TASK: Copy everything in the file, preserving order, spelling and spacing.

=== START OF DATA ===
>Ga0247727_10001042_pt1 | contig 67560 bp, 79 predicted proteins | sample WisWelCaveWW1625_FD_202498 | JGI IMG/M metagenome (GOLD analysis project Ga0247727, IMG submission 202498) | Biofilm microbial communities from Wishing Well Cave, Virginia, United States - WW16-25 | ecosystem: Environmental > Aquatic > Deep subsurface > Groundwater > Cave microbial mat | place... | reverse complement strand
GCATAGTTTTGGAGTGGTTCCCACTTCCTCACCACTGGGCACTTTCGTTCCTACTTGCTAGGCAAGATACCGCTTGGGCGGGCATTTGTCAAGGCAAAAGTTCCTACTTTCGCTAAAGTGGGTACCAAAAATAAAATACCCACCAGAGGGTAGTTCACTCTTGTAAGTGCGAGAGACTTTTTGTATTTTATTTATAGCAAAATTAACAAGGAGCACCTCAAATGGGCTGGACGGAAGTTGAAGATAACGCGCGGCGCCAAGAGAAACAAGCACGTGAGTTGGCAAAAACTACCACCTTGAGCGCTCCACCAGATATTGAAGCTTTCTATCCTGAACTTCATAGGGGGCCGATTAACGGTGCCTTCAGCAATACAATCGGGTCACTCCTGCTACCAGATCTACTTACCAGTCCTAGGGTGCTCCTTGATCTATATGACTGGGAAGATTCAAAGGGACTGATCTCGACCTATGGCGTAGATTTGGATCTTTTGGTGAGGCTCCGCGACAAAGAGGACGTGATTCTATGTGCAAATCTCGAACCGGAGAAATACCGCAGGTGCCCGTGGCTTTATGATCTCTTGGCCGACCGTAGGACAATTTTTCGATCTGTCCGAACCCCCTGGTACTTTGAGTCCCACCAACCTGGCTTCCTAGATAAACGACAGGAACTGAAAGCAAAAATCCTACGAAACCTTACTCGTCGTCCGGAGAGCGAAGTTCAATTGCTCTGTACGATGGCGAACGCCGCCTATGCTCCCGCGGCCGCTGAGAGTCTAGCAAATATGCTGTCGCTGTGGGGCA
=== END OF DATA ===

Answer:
>Ga0247727_10001042_pt1 | contig 67560 bp, 79 predicted proteins | sample WisWelCaveWW1625_FD_202498 | JGI IMG/M metagenome (GOLD analysis project Ga0247727, IMG submission 202498) | Biofilm microbial communities from Wishing Well Cave, Virginia, United States - WW16-25 | ecosystem: Environmental > Aquatic > Deep subsurface > Groundwater > Cave microbial mat | place... | reverse complement strand
GCATAGTTTTGGAGTGGTTCCCACTTCCTCACCACTGGGCACTTTCGTTCCTACTTGCTAGGCAAGATACCGCTTGGGCGGGCATTTGTCAAGGCAAAAGTTCCTACTTTCGCTAAAGTGGGTACCAAAAATAAAATACCCACCAGAGGGTAGTTCACTCTTGTAAGTGCGAGAGACTTTTTGTATTTTATTTATAGCAAAATTAACAAGGAGCACCTCAAATGGGCTGGACGGAAGTTGAAGATAACGCGCGGCGCCAAGAGAAACAAGCACGTGAGTTGGCAAAAACTACCACCTTGAGCGCTCCACCAGATATTGAAGCTTTCTATCCTGAACTTCATAGGGGGCCGATTAACGGTGCCTTCAGCAATACAATCGGGTCACTCCTGCTACCAGATCTACTTACCAGTCCTAGGGTGCTCCTTGATCTATATGACTGGGAAGATTCAAAGGGACTGATCTCGACCTATGGCGTAGATTTGGATCTTTTGGTGAGGCTCCGCGACAAAGAGGACGTGATTCTATGTGCAAATCTCGAACCGGAGAAATACCGCAGGTGCCCGTGGCTTTATGATCTCTTGGCCGACCGTAGGACAATTTTTCGATCTGTCCGAACCCCCTGGTACTTTGAGTCCCACCAACCTGGCTTCCTAGATAAACGACAGGAACTGAAAGCAAAAATCCTACGAAACCTTACTCGTCGTCCGGAGAGCGAAGTTCAATTGCTCTGTACGATGGCGAACGCCGCCTATGCTCCCGCGGCCGCTGAGAGTCTAGCAAATATGCTGTCGCTGTGGGGCA